China’s Amphibious Capabilities Are Emerging Forcefully. What Are We To Do About it?
The Chinese Communist Party has rapidly invested in its Marines, Navy, and Assault capabilities with frightening implications for not only its Asian neighbors but American national security.
Over the last three decades, the People’s Republic of China’s (PRC) economy experienced explosive growth as the nation opened itself up to the West. As a result, the PRC gradually expanded and modernized all five of the People’s Liberation Army’s (PLA) branches. More recently, tensions grew in disputed regions such as the South China Sea, the East China Sea, Taiwan, and other unstable areas with significant Chinese investment such as Africa and the Middle East. The PLA has placed more emphasis on improving the People’s Liberation Army Army’s (PLAA) ability to conduct amphibious, combined arms operations as well as the People’s Liberation Army Navy Marine Corps’s (PLANMC) ability to react and deploy overseas quickly.
The PLA’s amphibious warfare capabilities are split into two forces: the amphibious combined arms brigade and the PLANMC. These two forces are roughly the same size but occupy two very different roles within the PLA. PLAA amphibious combined arms brigade is focused on the hot spots near China’s coast and as a follow-on, post-landing force intended for high-intensity combat operations.
Each amphibious brigade consisted of one Brigade Headquarters (HQ), one Combat Support Battalion, one Combat Service Battalion, four Combined Arms Battalions, one Artillery Battalion, one Air Defense Battalion, and one Recon Battalion. The four Combined Arms Battalions are structured and equipped identically. Each consisted of one Battalion HQ and Battalion Company, three Rifle Companies, one Assault Vehicle Company, one Self-Propelled Mortar Company, and one Support Company. The Battalion HQ includes command armor vehicles, communications vehicles, and an unknown amount of recon vehicles. The companies’ exact composition is unknown, but it likely uses Infantry Fighting Vehicles (IFV) along with a recon platoon and a communications platoon. The Rifle Companies are mounted in ZBD-05 amphibious IFVs, and the company consisted of one Company HQ and three Rifle Platoons with four IFVs in each platoon. The Assault Vehicle Company is organized similarly, with one Company HQ and three identical Assault Vehicle Platoons, each equipped with four ZTD-05 assault vehicles, a modernized Soviet-era design from the 50s. The mortar battery is likely equipped with 120mm PLZ-05 Self-Propelled Mortar Systems — a weapon system that is fast and can be used to lay down saturation fire on enemy positions without being in the line of sight — alongside its recon platoon and communications platoon. For the Air Defense and Recon Battalions, the exact composition remains unclear; however, it is safe to assume that the Air Defense Battalions use Man-Portable Air Defense Systems (MANPADS) and 30mm or 20mm Self-Propelled Anti-Aircraft guns. According to the Department of Defense’s 2020 Report on China’s Military Power, these combined arms brigades are stationed in Southern Theater (focused on the South China Sea), Eastern Theater (focused on Taiwan), and Northern Theater (focused on the Korean Peninsula, Russia, and Japan). It is logical to assume that these combined arms brigades will be deployed following an amphibious landing to provide heavy weaponry and firepower and assist in establishing a foothold in enemy territory.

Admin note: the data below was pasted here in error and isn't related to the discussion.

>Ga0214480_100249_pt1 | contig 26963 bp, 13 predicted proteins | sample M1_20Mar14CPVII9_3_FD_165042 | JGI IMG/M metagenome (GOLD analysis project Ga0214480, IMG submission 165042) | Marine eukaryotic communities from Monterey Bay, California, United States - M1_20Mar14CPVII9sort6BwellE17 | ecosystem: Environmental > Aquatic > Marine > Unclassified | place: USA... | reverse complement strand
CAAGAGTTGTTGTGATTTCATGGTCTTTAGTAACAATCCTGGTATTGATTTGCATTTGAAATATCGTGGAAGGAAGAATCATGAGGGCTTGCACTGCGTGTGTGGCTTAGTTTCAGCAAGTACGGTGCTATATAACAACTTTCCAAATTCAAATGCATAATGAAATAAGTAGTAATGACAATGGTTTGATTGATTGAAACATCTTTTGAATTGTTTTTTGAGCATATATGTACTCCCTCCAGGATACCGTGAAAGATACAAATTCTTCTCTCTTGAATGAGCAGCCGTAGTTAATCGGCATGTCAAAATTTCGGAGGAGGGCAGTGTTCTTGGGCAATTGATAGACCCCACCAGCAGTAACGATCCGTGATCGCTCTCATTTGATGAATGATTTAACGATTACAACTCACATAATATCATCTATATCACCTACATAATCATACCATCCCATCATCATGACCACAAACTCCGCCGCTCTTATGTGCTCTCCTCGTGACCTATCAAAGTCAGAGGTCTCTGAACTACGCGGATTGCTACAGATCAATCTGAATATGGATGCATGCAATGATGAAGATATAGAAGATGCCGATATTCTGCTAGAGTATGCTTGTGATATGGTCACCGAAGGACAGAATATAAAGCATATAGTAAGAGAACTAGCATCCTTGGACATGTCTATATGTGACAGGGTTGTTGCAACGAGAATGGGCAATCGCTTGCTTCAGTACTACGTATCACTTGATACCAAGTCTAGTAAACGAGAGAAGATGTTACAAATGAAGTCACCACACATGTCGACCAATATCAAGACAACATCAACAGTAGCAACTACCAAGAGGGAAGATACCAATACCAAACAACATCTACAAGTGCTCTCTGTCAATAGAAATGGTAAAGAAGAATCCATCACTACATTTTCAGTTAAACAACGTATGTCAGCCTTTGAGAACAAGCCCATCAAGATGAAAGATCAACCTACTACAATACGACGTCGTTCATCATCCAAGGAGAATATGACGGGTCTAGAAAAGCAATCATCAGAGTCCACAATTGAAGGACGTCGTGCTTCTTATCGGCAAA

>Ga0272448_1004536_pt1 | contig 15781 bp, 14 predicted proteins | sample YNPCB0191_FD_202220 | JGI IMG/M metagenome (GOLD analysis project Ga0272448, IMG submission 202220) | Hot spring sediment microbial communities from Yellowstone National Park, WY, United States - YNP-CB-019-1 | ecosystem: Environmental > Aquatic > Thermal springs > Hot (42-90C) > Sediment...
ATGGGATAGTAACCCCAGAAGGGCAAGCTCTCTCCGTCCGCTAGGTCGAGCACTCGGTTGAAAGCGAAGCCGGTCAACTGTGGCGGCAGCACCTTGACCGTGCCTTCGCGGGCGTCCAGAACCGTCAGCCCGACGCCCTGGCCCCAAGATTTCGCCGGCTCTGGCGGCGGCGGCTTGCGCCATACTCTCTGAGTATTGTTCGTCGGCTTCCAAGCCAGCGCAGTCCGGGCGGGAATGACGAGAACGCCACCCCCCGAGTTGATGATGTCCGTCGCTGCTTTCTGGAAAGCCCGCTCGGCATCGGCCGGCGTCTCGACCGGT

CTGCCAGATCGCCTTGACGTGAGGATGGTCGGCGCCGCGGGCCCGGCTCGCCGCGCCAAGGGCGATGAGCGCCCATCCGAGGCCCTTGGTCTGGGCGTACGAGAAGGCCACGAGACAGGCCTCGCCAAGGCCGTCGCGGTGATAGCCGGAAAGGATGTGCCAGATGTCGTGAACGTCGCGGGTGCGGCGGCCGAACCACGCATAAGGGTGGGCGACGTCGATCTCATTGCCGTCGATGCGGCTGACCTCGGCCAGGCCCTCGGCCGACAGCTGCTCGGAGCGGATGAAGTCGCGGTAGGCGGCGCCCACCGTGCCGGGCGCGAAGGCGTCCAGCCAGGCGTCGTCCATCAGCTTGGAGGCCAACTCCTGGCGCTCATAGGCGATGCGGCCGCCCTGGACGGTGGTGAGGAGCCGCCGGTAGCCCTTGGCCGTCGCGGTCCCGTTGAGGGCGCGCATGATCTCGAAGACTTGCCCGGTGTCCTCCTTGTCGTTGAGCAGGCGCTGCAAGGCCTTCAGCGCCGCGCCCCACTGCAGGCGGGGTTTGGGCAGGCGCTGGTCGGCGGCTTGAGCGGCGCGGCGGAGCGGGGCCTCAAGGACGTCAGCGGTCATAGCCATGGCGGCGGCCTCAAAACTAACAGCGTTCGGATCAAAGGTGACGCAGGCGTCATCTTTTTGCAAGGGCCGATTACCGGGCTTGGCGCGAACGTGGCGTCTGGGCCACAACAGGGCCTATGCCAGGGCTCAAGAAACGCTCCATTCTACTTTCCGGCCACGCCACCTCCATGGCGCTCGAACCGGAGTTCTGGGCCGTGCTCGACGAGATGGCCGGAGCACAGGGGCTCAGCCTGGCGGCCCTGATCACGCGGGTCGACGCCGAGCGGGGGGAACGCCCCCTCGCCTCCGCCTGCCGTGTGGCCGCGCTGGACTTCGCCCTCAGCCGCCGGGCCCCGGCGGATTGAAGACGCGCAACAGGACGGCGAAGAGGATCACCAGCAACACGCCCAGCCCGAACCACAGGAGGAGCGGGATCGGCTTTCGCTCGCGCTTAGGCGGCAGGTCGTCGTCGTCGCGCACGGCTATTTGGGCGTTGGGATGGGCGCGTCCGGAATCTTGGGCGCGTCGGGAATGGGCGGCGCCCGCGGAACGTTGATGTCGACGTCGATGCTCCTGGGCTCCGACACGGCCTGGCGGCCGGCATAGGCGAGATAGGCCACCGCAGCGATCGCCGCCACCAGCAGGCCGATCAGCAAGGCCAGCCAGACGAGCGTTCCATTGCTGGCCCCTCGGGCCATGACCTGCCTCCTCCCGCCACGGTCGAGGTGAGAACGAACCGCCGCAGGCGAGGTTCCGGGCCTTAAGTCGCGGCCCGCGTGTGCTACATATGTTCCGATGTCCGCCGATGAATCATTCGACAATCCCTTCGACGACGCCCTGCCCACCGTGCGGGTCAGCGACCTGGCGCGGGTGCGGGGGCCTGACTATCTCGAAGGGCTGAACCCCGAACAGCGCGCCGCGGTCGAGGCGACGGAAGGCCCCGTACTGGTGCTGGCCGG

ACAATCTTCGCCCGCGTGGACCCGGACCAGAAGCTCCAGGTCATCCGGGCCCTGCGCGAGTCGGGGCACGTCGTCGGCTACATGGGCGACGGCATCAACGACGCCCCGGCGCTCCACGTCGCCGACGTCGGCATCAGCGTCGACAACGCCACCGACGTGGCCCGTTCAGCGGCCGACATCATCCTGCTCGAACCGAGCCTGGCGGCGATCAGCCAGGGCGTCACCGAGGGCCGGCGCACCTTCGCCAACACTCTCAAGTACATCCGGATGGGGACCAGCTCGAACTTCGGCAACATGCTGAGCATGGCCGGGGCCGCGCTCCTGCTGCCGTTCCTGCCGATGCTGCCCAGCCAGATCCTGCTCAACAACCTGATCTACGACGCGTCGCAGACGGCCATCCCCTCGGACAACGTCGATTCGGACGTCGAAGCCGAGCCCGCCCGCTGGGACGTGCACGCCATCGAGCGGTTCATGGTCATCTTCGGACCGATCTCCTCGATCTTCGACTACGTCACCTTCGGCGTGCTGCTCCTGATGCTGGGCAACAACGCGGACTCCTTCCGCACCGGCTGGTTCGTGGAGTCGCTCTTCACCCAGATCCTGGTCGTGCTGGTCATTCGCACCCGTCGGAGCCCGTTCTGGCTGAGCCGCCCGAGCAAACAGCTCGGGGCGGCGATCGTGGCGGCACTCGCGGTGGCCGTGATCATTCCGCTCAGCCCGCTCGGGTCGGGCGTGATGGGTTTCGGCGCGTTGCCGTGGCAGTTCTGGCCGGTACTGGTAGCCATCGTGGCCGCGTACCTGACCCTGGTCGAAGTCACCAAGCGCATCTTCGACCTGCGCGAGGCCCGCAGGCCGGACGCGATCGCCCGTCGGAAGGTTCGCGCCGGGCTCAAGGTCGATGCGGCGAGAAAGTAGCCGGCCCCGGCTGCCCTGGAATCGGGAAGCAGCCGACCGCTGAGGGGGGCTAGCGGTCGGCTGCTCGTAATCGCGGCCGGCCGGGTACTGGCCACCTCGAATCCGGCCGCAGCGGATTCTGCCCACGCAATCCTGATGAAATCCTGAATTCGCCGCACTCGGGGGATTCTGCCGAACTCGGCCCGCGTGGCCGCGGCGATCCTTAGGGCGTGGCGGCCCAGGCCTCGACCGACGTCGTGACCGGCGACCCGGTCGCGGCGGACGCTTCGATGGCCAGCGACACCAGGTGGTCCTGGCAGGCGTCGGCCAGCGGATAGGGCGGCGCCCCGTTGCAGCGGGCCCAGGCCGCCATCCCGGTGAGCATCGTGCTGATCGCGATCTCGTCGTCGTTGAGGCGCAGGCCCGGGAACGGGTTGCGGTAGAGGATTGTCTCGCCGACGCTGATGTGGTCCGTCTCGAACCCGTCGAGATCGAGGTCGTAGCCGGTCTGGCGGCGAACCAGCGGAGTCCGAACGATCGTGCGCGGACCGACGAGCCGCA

Unlike the PLAA amphibious combined arms brigade, the PLANMC is diverse in its composition and delivery methods. Following the major reforms of 2017, the marine brigade consists of one Brigade HQ, one Brigade Company, one Combat Support Battalion, one Combat Service Battalion, three Combined Arms Battalions, one Air Assault Battalion, one Artillery Battalion, one Air Defense Battalion, and one Recon Battalion. The more interesting part of this force is the three Combined Arms Battalions, further divided into Heavy Combined Arms Battalion, Medium Combined Arms Battalion, and Light Combined Arms Battalion, alongside the independent Air Assault battalion. The Heavy Battalion is defined by its tracked IFVs, such as the ZTD-05 equipped with a 105mm gun, which replaced the Type-63A Amphibious Light Tanks in 2007. The Medium battalion is structured identically to the heavy battalion but uses the eight by eight-wheel platforms instead and serves as a quick reaction force with greater tactical and strategic mobility. The Light Battalion infantry is mounted either in armored cars or all-terrain vehicles, similar to the PLAA’s high mobility infantry. The Light Battalion also has a Fire Power Company, which uses eight Type 87 82mm mortars, PF-98 Anti-Armor rocket launchers (similar to the US AT4 and BGM-71 TOW), and HJ-8 Anti-Tank guided missiles (similar to the US FGM-148 Javelin)